- Elizabeth Holmes has asked a judge to overturn her convictions on wire fraud charges.
- Holmes, depicted in “The Dropout,” was convicted on four fraud-related charges in January.
- Her lawyers said “no rational juror” could convict beyond reasonable doubt based on the evidence.
Elizabeth Holmes has pleaded with a judge to overturn her conviction for wire fraud, with her attorney saying there is “insufficient evidence” for any “rational juror” to proceed with the conviction, according to court documents filed on Friday.
In a 24-page filing, lawyers for the Theranos founder targeted her conviction of wire fraud, arguing the evidence provided did not amount to a guilty verdict.
“Because no rational juror could have found the elements of wire fraud and conspiracy to commit wire fraud beyond a reasonable doubt on this record, the Court should grant Ms. Holmes’ motion for judgment of acquittal,” they said in the filing, which was first reported by Bloomberg.
Holmes was convicted on four fraud-related charges in January linked to investments made by hedge fund manager Brian Grossman, the DeVos family, and the former Cravath attorney Daniel Mosley.
She was acquitted on four other counts of wire fraud, while jurors couldn’t reach a verdict on three other counts.
Holmes is due to be sentenced on September 26, with each of the charges carrying a maximum prison term of 20 years and a $250,000 fine. She was charged alongside former Theranos president Ramesh “Sunny” Balwani, whose trial is ongoing.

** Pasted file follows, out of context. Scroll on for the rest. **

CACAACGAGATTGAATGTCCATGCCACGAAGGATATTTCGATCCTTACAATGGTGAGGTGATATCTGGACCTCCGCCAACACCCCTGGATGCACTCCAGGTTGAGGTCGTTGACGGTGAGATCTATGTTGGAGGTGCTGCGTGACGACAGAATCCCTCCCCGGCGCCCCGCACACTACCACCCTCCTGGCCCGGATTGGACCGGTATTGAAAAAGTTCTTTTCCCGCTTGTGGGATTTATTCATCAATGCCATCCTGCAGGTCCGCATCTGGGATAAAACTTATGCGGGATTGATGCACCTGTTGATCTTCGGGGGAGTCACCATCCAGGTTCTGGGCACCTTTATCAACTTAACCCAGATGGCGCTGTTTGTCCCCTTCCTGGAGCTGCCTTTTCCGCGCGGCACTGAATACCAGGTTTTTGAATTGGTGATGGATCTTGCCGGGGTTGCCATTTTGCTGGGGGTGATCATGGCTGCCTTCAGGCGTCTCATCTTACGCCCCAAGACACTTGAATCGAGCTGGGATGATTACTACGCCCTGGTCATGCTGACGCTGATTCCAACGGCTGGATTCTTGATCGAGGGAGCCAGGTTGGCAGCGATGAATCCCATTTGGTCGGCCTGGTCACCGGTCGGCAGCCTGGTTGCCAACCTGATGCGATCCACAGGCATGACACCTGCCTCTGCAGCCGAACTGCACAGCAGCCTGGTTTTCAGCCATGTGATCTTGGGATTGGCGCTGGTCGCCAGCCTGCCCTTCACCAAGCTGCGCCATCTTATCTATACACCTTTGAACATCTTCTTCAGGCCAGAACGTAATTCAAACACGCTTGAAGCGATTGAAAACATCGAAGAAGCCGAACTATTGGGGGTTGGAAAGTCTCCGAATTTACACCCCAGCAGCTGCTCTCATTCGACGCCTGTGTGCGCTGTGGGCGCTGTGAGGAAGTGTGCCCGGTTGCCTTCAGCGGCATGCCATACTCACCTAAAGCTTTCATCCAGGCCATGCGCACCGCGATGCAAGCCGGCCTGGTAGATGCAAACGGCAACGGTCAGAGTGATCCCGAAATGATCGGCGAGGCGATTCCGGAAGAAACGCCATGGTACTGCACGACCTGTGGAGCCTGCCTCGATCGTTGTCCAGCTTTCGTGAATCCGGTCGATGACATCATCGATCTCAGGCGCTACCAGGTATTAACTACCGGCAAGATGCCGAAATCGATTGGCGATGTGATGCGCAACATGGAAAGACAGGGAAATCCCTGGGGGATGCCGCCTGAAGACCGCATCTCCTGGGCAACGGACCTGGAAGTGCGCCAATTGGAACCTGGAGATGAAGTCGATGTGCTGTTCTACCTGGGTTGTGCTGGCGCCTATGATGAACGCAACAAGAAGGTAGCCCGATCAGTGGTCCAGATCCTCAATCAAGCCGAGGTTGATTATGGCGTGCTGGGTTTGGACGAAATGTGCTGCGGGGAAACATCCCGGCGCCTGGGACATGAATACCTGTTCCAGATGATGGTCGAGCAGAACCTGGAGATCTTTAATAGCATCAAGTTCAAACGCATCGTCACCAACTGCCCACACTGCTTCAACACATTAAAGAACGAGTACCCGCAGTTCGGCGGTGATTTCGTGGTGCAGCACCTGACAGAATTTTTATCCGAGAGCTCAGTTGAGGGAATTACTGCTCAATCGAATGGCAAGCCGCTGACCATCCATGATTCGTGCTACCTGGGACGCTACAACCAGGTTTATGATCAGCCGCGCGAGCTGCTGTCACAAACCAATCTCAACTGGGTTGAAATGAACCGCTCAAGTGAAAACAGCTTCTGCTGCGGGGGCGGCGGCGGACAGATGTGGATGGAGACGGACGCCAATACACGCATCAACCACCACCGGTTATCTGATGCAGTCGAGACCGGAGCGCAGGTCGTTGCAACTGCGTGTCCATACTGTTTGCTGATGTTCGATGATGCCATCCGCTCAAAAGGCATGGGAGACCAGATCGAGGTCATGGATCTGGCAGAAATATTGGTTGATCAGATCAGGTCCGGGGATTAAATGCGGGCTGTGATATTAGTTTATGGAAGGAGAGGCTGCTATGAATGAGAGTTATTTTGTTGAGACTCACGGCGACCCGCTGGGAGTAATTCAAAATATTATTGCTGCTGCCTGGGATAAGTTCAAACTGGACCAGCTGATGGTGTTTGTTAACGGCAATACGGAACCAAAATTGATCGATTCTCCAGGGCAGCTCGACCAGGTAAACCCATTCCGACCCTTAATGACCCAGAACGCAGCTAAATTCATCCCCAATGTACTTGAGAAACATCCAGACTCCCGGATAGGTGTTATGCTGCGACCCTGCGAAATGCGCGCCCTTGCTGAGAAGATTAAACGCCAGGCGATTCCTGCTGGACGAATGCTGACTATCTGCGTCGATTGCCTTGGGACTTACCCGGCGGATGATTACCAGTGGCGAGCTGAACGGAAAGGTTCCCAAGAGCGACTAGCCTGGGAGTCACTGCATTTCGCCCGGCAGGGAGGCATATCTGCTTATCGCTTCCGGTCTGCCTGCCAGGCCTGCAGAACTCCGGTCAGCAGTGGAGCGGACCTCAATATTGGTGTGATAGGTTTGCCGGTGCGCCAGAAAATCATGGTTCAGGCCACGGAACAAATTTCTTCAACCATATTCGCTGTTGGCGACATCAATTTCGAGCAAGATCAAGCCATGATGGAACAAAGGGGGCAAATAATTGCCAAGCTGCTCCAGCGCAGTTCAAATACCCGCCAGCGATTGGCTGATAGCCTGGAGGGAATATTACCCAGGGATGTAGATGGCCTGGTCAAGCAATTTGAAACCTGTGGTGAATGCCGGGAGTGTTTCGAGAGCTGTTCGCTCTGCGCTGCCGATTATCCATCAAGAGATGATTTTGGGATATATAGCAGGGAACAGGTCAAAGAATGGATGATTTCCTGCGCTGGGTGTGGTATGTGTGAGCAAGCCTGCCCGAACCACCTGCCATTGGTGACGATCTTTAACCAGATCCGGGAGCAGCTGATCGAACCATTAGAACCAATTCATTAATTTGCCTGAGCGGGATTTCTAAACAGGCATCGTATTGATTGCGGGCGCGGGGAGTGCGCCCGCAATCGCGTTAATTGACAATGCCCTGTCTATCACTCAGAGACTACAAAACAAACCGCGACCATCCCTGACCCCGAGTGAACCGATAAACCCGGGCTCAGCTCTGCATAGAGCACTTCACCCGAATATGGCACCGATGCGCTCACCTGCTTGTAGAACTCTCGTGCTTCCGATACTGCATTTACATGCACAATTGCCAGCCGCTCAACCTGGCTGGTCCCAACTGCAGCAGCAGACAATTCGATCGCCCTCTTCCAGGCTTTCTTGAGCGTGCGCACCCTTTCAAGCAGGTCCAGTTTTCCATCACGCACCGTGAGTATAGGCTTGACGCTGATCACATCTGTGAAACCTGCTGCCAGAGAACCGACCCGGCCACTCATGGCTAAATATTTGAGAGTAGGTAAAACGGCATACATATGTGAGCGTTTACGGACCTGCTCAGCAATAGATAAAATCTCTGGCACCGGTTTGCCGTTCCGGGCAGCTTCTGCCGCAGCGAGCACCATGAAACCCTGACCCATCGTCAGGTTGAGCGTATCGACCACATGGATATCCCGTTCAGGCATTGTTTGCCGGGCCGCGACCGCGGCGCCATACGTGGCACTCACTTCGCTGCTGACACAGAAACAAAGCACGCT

In the latest filing, lawyers for Holmes said there was no evidence of Holmes and Balwani conspiring to commit fraud against investors.
They wrote: “Even if Ms Holmes committed wire fraud against an investor (she did not) and even if Mr Balwani committed wire fraud against an investor, that does not prove a conspiratorial agreement between them, nor does it prove that Ms Holmes willfully joined any agreement.”
The attorneys claimed that only one of the hundreds of texts shown to jurors was linked to representations of an investor: Rupert Murdoch.
“But, again, that message, offered through an authenticating witness unable to provide context, provides no inkling that Mr Balwani and Ms Holmes were conspiring to defraud Mr Murdoch,” they said.
Holmes’ lawyers argued the investor fraud counts “relies heavily” on the testimony of whistleblower Erica Cheung, but that Cheung testified about failures of Theranos’ results before Holmes promoted a later version of its analyzers, the miniLab, to investors.
“Investors with whom Theranos partnered were focused on the long-term goals of the company and its ability to impact health care in the future,” they said.
A judge will hear Holmes’ appeal in July, before the September sentencing.
The Attorney’s Office of San Francisco could not immediately be reached for comment outside normal working hours.
Read the original article on Business Insider.
This article was originally sourced by www.ca.finance.yahoo.com.